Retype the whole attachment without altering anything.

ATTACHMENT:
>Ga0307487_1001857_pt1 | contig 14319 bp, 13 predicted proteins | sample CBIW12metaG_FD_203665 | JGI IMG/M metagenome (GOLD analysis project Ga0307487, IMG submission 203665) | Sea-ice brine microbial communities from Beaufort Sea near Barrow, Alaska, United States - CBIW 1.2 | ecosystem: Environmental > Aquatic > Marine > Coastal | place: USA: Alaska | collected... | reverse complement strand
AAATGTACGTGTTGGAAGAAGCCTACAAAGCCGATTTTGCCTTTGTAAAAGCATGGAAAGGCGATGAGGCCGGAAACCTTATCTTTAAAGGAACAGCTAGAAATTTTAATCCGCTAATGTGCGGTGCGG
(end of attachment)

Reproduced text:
>Ga0307487_1001857_pt1 | contig 14319 bp, 13 predicted proteins | sample CBIW12metaG_FD_203665 | JGI IMG/M metagenome (GOLD analysis project Ga0307487, IMG submission 203665) | Sea-ice brine microbial communities from Beaufort Sea near Barrow, Alaska, United States - CBIW 1.2 | ecosystem: Environmental > Aquatic > Marine > Coastal | place: USA: Alaska | collected... | reverse complement strand
AAATGTACGTGTTGGAAGAAGCCTACAAAGCCGATTTTGCCTTTGTAAAAGCATGGAAAGGCGATGAGGCCGGAAACCTTATCTTTAAAGGAACAGCTAGAAATTTTAATCCGCTAATGTGCGGTGCGG